Latin America — and the region’s diaspora in the United States — is taking note of the stark foreign policy differences between Bernie Sanders and Hillary Clinton. In a debate last week televised by the Spanish-language Univision network, the senator from Vermont slammed the former Secretary of State for meddling in the affairs of foreign countries.
“I don’t believe it is the business of the United States government to be overthrowing small countries around the world,” Sanders said, referring to attempts to invade Cuba, overthrow the Sandinista government of Nicaragua and the government of Guatemala. “I actually went to Nicaragua and I very strongly opposed the Reagan administration’s efforts to overthrow that government,” he said. “And I strongly opposed earlier Henry Kissinger and the [attempt] to overthrow the government of Salvador Allende in Chile” in 1973.
Clinton responded by attacking Cuba’s Raul and Fidel Castro, calling them “authoritarian and dictatorial” and hoping that “someday there will be leaders chosen by the Cuban people.” Then she reminded Sanders that in an interview he gave in 1985 he praised Cuba for its “revolution of values.” She added, “You know, if the values are that you oppress people, you disappear people, you imprison people or even kill people for expressing their opinions, for expressing freedom of speech, that is not the kind of revolution of values that I ever want to see anywhere.”
Sanders clarified: “Cuba is, of course, an authoritarian and undemocratic country. and I hope very much as soon as possible it becomes a democratic country. But on the other hand, it would be wrong not to state that in Cuba they have made some good advances in health care. They are sending doctors all over the world. They have made some progress in education. I think by restoring full diplomatic relations with Cuba, it will result in significant improvements to the lives of Cubans and it will help the United States and our business community invest.”
The “values” of repression and making dissidents disappear, however, have not troubled Clinton in the past. In her memoir, Hard Choices (launched as an internal political torpedo against Barack Obama), Clinton praises the positions taken during the coup against Manuel Zelaya in Honduras in 2009 as a great example of pragmatism. She said she had done everything to prevent the return of the moderate Zelaya, guilty of turning toward new south-south solidarity alliances, inaugurated with the ALBA, and created and promoted by Cuba and Venezuela.
“In the subsequent days [after the coup],” Clinton wrote, “I spoke with my counterparts around the hemisphere, including Secretary [Patricia] Espinosa in Mexico. We strategized on a plan to restore order in Honduras and ensure that free and fair elections could be held quickly and legitimately, which would render the question of Zelaya moot.”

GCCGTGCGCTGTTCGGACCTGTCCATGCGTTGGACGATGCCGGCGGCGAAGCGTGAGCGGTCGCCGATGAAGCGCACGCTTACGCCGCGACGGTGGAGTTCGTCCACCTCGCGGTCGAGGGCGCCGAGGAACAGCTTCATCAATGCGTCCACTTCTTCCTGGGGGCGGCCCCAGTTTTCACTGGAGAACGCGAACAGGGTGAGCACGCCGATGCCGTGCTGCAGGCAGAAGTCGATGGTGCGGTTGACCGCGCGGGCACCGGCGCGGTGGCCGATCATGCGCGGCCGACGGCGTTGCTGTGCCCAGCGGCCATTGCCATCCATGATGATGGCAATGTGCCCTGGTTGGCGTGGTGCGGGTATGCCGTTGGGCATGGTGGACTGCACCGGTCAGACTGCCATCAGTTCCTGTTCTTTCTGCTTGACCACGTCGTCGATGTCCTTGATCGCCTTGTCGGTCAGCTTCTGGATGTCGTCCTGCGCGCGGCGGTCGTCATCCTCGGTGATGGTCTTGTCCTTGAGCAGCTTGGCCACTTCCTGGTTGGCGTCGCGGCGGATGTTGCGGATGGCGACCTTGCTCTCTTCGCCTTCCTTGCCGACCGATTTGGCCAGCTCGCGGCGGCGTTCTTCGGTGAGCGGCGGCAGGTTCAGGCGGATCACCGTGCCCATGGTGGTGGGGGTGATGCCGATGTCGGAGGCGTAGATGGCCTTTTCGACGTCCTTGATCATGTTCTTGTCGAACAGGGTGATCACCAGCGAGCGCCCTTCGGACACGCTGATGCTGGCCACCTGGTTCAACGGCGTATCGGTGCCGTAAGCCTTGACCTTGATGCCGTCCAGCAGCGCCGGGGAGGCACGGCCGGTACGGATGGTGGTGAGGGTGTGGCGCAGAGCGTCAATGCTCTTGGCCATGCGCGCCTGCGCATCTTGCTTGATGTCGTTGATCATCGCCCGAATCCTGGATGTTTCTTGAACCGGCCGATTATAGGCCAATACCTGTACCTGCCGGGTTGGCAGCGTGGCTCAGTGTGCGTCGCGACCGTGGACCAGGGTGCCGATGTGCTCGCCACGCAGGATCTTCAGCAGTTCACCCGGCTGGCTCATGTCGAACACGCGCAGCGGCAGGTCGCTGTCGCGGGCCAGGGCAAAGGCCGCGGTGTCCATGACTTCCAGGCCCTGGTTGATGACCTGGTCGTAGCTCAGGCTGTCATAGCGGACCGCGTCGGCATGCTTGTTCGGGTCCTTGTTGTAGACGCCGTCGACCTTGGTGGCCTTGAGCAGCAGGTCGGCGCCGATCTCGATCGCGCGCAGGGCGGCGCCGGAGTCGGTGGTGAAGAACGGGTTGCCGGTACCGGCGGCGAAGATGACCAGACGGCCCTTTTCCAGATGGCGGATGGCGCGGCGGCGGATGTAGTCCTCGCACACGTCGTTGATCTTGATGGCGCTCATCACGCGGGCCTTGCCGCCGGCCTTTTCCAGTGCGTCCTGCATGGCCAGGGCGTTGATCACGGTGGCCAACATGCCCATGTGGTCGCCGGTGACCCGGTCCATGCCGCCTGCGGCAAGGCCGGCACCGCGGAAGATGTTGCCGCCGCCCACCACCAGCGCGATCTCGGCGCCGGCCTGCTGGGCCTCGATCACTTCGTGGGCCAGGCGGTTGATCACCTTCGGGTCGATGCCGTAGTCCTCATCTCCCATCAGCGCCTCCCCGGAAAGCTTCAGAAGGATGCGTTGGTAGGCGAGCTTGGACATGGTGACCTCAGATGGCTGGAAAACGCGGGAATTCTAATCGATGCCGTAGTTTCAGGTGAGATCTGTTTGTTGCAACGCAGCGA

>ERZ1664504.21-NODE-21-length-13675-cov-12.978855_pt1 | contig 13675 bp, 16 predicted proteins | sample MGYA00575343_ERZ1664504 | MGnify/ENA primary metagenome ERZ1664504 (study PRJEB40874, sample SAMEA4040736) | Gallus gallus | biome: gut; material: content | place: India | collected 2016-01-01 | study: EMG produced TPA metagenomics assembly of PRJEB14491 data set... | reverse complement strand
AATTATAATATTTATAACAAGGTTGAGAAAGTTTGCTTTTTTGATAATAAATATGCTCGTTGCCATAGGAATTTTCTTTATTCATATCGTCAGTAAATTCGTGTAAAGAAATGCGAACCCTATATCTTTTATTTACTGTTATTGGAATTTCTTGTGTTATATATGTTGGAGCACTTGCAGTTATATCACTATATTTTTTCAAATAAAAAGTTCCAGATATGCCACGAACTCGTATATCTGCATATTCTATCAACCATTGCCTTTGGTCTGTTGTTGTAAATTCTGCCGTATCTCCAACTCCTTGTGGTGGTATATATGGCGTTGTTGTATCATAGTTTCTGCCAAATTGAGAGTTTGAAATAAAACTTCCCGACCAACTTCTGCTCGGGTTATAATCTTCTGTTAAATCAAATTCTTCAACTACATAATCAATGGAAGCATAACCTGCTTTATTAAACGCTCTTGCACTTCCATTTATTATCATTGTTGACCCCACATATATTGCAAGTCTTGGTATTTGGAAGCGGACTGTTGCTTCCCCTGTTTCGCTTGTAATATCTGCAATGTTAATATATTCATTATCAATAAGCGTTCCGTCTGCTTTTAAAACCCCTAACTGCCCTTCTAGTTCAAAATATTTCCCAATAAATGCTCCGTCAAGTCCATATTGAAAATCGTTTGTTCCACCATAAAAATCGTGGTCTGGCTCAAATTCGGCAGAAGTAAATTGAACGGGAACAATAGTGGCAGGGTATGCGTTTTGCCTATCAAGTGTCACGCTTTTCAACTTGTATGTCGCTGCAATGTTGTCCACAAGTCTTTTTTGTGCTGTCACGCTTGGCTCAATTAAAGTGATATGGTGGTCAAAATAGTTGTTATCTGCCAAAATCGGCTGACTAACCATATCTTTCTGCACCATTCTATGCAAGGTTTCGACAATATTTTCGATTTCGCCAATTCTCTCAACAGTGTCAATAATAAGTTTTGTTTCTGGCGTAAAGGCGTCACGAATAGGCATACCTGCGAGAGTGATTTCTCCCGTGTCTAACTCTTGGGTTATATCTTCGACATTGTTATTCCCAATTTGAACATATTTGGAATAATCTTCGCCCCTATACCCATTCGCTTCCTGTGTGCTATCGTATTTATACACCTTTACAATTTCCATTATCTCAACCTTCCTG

This position made U.S. relations with many Latin American countries drop to historical lows, because the latter demanded the restoration of that “moot” institutional legitimacy. And they condemned the violence and disappearances of representatives of the opposition in one of the most unequal and violent countries in the world, where environmentalists like Berta Cáceres are still killed with impunity.
Whatever hopes Obama’s election and his conciliatory statements raised, the coup in Honduras closed the door on them. The president recently recalled in an interview with The Atlantic that he did well back then not to consider Hugo Chavez as a “giant adversary” because “we don’t like what’s going on in Venezuela, but it’s not a threat to the United States.” He said that helped ease anti-American sentiment in the region. At the time, Chavez gave Obama a copy of Eduardo Galeando’s book, Open Veins of Latin America.
Today, however, Obama has decided to renew for another year the sanctions against Venezuela, considering the nation “an unusual and extraordinary threat” to U.S. security. Clinton, certainly, would do no better as president. Early last year, Caracas withdrew its charge d’affaires in Washington, and demonstrations are taking place all over Latin America.
Sanders has backed Obama’s move toward an end to the economic blockade against Cuba, which Obama will discuss during his next visit to the island, from March 20-22. In this regard, the Havana government has reiterated sticking points, items it sees as “detrimental to Cuban sovereignty,” and has asked the U.S. to “should abandon the pretense of fabricating an internal political opposition, paid for by U.S. tax dollars.”